Nearest rail station is Vasai. Vajreshwari is in Bhiwandi city of Thane district and is 31 km away from the rail station at Vasai. Hot springs are found at 21 places in a radius of 5 kilometers. Akloli is 3 kms from Vajreshwari

By Road:

State Transport buses ply regularly from Thane and Vasai to Vajreshwari and Akloli.

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Akkalkot

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A city and a municipal council in Solapur district, Akkalkot is situated 40 kilometers southeast of Solapur and very close to the border between Maharashtra and Karnataka. The city is known for being home to Shri Swami Samarth Maharaj, a 19th century saint who is believed by his devotees to be an incarnation of God Dattatreya. During the British Raj, Akkalkot was a princely state ruled by the royal Bhonsale dynasty.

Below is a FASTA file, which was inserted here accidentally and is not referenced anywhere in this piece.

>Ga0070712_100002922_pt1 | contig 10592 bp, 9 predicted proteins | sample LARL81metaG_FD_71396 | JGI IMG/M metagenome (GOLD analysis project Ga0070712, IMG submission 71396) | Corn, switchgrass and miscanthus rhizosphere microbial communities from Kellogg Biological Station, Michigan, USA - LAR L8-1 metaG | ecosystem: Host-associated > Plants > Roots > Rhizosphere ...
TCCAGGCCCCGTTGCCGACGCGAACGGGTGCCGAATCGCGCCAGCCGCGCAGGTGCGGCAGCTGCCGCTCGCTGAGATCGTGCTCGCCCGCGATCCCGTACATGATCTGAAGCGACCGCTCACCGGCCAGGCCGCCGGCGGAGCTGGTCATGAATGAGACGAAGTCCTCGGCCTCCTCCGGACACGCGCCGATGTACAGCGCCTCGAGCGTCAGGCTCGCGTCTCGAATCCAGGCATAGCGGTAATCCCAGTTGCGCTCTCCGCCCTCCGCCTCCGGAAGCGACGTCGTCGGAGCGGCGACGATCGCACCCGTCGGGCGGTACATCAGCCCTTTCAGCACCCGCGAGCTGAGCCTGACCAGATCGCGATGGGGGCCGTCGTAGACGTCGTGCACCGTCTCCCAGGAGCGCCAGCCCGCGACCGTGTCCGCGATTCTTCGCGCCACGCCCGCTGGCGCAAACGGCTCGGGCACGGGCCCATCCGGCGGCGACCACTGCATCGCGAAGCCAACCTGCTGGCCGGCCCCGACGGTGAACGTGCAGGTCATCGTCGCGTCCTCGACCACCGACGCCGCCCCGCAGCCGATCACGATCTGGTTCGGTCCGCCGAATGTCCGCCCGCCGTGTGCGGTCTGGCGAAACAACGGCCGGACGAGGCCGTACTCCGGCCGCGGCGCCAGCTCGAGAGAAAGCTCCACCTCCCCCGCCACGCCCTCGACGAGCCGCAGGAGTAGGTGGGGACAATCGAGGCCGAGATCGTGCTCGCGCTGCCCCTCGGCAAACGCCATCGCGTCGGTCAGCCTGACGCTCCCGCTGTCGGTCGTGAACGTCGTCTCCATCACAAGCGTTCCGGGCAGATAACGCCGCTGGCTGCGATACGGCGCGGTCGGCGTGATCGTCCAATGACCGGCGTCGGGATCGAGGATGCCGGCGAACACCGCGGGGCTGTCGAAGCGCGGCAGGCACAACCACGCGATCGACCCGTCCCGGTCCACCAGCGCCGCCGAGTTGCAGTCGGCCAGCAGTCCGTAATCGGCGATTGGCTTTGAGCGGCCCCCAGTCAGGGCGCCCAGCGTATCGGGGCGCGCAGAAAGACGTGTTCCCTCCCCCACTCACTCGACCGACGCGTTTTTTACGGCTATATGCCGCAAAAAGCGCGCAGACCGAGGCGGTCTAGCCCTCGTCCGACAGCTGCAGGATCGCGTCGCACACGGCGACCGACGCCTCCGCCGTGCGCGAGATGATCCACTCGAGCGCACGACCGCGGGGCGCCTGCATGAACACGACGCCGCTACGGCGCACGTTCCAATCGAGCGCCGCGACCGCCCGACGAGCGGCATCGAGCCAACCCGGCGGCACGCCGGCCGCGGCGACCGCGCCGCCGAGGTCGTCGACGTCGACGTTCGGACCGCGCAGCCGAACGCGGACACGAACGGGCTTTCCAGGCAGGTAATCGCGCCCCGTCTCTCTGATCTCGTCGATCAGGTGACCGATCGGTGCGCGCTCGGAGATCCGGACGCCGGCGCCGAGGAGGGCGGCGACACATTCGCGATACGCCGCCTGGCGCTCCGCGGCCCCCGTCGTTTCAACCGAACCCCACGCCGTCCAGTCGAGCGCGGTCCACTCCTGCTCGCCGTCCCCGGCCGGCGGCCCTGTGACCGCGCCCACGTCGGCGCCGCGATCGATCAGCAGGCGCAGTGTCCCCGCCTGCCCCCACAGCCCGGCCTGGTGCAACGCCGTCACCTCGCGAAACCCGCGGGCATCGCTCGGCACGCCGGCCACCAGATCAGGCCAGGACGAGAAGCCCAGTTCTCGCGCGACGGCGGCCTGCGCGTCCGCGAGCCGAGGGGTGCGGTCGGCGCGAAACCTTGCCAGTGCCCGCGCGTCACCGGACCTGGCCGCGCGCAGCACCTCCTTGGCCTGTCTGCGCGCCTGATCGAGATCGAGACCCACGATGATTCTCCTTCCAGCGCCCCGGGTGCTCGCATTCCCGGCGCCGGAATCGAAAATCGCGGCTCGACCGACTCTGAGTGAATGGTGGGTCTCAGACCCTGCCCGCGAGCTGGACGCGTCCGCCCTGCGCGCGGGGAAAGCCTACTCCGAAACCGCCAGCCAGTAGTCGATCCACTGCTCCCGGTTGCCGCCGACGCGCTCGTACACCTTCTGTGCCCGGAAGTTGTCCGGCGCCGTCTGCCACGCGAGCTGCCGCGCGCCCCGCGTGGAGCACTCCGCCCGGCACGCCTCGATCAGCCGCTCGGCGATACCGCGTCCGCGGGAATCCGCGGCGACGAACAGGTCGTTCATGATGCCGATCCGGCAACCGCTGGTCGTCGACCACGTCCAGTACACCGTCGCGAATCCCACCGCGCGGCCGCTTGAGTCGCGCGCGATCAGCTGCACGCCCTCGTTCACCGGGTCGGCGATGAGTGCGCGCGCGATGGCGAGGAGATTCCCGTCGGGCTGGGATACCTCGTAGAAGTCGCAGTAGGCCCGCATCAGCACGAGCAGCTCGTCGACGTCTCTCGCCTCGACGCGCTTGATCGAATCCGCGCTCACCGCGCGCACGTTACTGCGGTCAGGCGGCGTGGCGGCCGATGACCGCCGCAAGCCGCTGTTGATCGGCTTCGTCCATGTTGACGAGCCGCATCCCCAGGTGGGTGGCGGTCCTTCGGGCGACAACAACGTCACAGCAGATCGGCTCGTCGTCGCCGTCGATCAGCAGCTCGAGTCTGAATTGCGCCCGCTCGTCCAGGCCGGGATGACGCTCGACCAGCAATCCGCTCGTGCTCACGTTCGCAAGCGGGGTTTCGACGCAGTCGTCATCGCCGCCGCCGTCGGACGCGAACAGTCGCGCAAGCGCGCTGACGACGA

At Akkalkot it is a very common sight indeed to find pilgrims making their way to the shrine complex of Shri Swami Samarth, continuously chanting his name. According to references found in the ‘Gurucharitra’, a religious text, Shri Nrusimh Sarasvati took ‘samadhi’ in 1458 CE and remained in that state for more than 300 years. With the passage of time a huge ant hill grew over him and he was lost to the outside world. One day, a woodcutter’s axe accidentally fell on the ant hill. He was shocked to find the axe draw blood. He therefore immediately cleared the ant hill and found there a person in deep meditation. This yogi and reincarnation of Dattatreya came to be known as Swami Samarth.

Swami then travelled all across the country and finally settled in Akkalkot. It was in 1856 CE, on a Wednesday, when he appeared at the Khandoba Mandir at Akkalkot. As per his devotees, Swami then looked older by age but there were no wrinkles on his body. He stood tall and healthy with his long hands touching his knees. His belly protruded and he had broad shoulders. His feet were long too. He adorned a sacred mark – a ‘tilak’ on his forehead – and he always wore a codpiece. He also had a rosary and crystal with him.